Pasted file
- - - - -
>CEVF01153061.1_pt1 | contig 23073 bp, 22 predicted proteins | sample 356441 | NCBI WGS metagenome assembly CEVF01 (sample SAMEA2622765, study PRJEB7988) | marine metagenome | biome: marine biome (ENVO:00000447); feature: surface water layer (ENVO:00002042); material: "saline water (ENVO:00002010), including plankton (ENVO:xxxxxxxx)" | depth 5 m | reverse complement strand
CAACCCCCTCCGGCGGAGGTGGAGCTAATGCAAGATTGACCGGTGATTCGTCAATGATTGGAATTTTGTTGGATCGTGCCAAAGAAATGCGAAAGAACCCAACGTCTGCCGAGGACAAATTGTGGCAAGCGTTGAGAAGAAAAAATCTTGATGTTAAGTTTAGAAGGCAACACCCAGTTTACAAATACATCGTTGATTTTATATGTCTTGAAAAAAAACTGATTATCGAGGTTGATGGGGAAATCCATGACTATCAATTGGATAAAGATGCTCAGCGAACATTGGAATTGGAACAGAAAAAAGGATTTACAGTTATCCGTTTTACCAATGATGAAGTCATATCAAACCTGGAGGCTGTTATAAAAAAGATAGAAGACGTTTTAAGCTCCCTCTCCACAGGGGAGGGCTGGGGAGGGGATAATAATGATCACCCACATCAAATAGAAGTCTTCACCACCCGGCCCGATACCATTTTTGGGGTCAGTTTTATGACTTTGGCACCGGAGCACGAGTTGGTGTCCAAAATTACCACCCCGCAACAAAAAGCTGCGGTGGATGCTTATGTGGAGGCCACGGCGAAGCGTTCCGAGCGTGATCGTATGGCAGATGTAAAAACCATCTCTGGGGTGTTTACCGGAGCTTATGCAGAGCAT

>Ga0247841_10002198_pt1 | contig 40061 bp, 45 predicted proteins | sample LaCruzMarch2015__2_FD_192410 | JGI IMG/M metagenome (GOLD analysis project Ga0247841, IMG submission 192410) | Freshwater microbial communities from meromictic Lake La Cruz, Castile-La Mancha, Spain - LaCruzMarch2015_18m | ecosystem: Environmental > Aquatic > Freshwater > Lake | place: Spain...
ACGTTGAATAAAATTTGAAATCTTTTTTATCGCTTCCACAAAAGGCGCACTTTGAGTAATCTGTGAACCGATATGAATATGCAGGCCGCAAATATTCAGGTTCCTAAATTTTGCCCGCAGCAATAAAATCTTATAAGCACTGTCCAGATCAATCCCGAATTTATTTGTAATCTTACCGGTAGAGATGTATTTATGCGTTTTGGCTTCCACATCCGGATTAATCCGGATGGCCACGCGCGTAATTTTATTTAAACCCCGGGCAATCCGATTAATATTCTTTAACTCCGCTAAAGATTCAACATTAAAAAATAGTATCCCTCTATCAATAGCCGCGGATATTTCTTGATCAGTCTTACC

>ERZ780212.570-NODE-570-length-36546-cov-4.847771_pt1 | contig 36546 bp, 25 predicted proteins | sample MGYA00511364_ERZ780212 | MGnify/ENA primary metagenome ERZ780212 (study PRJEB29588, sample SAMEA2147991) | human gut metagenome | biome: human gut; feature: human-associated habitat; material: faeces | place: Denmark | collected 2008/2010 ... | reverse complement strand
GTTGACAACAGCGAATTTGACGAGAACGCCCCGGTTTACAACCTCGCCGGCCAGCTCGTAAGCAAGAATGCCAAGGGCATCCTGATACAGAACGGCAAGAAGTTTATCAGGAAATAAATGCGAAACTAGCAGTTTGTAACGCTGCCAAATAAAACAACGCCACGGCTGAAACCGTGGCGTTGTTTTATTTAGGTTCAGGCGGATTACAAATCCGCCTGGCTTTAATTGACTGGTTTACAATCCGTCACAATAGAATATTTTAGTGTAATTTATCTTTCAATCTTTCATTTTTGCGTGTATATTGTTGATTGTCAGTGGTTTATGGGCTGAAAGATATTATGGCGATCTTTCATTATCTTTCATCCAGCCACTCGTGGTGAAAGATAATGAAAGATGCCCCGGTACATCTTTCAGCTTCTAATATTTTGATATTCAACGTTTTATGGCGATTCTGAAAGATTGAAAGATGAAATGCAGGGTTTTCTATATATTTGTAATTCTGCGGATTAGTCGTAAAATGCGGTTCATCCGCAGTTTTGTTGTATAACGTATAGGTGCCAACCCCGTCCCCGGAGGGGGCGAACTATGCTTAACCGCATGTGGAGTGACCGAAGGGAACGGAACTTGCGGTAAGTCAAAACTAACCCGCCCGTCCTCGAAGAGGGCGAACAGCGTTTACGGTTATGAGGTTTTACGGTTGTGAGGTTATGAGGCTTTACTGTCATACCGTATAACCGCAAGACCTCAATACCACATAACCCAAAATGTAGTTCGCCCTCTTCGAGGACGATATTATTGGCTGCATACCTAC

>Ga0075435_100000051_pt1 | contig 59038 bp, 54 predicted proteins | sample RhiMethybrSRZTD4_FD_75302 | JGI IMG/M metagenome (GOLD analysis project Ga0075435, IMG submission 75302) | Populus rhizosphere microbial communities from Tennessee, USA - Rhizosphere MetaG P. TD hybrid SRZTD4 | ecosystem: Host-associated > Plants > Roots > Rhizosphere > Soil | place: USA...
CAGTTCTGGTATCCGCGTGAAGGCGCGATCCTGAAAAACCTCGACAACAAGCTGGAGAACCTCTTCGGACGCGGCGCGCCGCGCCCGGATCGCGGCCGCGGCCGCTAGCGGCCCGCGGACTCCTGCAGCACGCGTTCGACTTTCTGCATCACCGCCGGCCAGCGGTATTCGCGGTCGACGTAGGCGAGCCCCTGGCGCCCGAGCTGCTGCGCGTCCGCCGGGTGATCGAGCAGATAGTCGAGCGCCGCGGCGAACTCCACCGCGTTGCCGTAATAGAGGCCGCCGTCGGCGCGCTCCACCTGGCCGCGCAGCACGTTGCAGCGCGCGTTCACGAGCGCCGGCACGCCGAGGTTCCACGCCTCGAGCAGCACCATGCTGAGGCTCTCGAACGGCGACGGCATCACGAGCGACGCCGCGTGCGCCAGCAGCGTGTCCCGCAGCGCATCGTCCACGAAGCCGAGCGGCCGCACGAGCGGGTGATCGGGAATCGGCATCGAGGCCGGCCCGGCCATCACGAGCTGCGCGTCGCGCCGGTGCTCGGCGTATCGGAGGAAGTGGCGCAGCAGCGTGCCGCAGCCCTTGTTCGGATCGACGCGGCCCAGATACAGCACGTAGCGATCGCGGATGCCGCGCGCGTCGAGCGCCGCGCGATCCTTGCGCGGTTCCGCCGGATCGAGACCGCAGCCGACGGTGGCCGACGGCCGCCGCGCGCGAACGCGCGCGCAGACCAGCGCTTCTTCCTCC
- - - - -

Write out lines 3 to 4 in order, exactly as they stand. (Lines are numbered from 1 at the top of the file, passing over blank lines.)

>Ga0247841_10002198_pt1 | contig 40061 bp, 45 predicted proteins | sample LaCruzMarch2015__2_FD_192410 | JGI IMG/M metagenome (GOLD analysis project Ga0247841, IMG submission 192410) | Freshwater microbial communities from meromictic Lake La Cruz, Castile-La Mancha, Spain - LaCruzMarch2015_18m | ecosystem: Environmental > Aquatic > Freshwater > Lake | place: Spain...
ACGTTGAATAAAATTTGAAATCTTTTTTATCGCTTCCACAAAAGGCGCACTTTGAGTAATCTGTGAACCGATATGAATATGCAGGCCGCAAATATTCAGGTTCCTAAATTTTGCCCGCAGCAATAAAATCTTATAAGCACTGTCCAGATCAATCCCGAATTTATTTGTAATCTTACCGGTAGAGATGTATTTATGCGTTTTGGCTTCCACATCCGGATTAATCCGGATGGCCACGCGCGTAATTTTATTTAAACCCCGGGCAATCCGATTAATATTCTTTAACTCCGCTAAAGATTCAACATTAAAAAATAGTATCCCTCTATCAATAGCCGCGGATATTTCTTGATCAGTCTTACC